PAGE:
People, Society & Culture of Tunbridge Wells in the 18th Century & later.

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Beau Nash at Tunbridge Wells
described by Christopher Anstey in The New Bath Guide
" No city, dear Mother, this city excels In charming sweet sounds both of fiddles and bells; I thought, like a fool, that they only would ring For a wedding, or judge, or the birth of a King; But I found 'twas for me that the good-natured
people Rung so hard that I thought they would pull down the
steeple; So I took out my purse, as I hate to be shabby, And paid all the men when they came from the
Abbey; Yet some think it strange they should make such a
riot In a place where sick folk would be glad to be quiet; But I hear 'tis the business of this corporation To welcome in all the great men of the nation; For you know there is nothing diverts or employs The minds of great people like making a noise; So with bells they contrive all as much as they can To tell the arrival of any such man. If a broker, or statesman, a gamester, or peer, A naturalised Jew, or a bishop, come here, Or an eminent trader in cheese should retire Just to think of the business the State may require; With horns and with trumpets, with fiddles and drums, They'll strive to divert him as soon as he comes.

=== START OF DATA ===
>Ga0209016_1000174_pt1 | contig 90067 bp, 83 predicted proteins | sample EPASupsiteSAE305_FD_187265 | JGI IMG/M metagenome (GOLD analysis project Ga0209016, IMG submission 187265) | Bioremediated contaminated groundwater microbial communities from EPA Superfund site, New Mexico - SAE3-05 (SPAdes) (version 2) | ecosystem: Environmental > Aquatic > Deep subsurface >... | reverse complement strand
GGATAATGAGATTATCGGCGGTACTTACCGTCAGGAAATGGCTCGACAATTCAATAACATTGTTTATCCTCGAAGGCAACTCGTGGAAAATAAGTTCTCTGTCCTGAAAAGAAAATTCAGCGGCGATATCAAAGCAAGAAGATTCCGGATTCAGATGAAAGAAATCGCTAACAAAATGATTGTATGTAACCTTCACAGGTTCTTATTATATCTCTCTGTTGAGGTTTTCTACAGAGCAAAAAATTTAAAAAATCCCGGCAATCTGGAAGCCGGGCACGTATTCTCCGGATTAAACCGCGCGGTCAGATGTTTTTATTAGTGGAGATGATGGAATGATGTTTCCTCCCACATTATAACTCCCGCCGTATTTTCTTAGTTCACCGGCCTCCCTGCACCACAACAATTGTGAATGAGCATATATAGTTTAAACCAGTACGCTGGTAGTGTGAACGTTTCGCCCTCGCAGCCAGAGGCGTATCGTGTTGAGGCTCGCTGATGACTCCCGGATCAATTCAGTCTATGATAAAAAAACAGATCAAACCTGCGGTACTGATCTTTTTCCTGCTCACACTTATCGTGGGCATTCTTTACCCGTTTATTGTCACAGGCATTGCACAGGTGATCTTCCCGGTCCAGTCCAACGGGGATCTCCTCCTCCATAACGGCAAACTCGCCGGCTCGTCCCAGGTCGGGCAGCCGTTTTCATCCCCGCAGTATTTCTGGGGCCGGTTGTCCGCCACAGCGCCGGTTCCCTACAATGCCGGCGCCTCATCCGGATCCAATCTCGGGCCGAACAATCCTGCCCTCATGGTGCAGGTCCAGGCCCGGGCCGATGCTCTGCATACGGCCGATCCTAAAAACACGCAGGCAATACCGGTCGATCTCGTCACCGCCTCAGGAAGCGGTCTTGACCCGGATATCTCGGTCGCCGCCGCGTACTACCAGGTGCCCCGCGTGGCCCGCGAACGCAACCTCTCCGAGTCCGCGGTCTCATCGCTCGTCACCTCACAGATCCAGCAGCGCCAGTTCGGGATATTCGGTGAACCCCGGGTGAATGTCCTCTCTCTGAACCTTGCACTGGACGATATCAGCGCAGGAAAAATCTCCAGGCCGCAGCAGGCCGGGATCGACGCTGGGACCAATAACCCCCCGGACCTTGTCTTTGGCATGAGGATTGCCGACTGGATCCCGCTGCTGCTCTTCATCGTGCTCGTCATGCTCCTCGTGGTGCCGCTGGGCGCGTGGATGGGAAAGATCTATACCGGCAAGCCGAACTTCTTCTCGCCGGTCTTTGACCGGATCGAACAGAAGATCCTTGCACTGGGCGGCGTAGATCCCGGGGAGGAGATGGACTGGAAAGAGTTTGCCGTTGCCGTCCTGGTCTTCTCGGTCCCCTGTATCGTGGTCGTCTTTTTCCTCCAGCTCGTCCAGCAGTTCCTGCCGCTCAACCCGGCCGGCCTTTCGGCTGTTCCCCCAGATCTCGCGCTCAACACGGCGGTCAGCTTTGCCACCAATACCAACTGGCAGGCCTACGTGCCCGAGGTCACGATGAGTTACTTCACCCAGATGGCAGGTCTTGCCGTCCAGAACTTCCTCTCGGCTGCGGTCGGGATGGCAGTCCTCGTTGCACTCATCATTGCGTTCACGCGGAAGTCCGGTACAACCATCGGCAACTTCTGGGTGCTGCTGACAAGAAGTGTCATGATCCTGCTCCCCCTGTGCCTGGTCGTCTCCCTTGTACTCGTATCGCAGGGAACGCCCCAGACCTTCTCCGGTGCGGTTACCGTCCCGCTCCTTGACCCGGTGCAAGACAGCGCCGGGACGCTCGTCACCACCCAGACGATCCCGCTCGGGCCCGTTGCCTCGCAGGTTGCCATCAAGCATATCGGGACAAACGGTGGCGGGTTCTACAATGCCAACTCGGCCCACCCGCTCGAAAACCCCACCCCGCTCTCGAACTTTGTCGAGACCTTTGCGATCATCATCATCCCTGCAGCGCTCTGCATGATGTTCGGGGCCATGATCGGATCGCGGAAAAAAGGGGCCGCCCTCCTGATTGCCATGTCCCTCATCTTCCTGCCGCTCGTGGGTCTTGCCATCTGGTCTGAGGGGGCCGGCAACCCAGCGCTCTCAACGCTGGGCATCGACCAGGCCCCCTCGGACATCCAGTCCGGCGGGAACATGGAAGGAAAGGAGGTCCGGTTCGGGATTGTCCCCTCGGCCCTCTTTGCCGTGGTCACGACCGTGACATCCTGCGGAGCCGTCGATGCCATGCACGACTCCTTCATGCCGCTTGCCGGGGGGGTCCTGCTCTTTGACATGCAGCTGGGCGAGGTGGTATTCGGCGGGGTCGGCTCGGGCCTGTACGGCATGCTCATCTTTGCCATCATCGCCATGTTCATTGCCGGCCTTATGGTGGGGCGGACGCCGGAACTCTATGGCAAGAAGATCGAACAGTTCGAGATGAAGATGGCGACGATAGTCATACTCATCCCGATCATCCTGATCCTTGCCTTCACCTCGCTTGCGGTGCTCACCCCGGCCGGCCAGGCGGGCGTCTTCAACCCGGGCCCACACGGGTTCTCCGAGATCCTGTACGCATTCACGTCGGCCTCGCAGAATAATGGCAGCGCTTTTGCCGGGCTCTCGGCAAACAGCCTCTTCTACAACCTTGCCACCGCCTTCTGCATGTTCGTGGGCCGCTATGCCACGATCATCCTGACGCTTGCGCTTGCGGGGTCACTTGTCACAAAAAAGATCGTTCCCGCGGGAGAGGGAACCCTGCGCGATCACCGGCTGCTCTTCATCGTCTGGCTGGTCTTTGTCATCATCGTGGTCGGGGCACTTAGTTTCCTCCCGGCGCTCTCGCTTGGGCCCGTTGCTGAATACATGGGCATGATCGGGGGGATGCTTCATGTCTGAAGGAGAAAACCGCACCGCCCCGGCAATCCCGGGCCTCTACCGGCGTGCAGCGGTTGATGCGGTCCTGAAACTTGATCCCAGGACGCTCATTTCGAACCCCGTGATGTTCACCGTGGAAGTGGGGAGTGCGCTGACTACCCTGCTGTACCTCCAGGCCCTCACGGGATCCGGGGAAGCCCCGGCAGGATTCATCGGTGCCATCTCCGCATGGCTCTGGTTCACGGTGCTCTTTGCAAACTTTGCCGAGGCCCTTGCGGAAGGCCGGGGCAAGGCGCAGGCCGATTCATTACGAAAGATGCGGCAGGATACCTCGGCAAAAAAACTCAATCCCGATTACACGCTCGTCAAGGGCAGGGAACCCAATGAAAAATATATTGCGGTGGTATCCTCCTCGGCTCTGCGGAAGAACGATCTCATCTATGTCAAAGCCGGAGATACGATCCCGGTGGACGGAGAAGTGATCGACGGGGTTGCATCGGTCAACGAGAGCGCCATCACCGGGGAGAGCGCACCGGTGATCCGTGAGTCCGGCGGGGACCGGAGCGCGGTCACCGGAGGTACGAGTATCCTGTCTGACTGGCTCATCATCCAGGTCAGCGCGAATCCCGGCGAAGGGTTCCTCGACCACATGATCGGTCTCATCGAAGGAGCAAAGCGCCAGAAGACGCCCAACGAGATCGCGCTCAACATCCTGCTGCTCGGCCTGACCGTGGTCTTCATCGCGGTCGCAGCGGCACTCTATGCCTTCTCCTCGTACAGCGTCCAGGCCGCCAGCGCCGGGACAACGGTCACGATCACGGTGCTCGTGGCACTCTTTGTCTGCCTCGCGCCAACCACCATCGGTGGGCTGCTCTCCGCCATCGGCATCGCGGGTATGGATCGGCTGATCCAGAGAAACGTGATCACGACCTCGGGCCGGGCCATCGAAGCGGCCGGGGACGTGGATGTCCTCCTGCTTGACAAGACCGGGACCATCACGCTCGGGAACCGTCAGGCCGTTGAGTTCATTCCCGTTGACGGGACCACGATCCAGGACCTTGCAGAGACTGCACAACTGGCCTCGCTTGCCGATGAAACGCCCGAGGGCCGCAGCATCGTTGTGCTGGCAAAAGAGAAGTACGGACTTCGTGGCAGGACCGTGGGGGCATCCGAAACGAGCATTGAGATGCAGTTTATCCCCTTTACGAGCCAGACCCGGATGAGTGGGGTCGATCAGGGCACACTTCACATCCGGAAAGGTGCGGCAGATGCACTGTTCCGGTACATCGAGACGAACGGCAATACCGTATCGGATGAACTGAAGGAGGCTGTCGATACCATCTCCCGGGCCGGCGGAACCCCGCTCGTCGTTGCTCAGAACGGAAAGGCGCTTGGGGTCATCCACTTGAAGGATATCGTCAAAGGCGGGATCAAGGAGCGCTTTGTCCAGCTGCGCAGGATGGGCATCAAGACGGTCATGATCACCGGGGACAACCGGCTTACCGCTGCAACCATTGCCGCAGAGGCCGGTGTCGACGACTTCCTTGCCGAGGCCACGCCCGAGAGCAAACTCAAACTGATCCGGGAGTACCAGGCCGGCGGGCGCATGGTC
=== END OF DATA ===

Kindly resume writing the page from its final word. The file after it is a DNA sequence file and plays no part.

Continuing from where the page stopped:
And music's a thing I shall truly revere, Since the city musicians so tickle my ear : For when we arrived here at Bath t'other day, They came to our lodgings on purpose to play."
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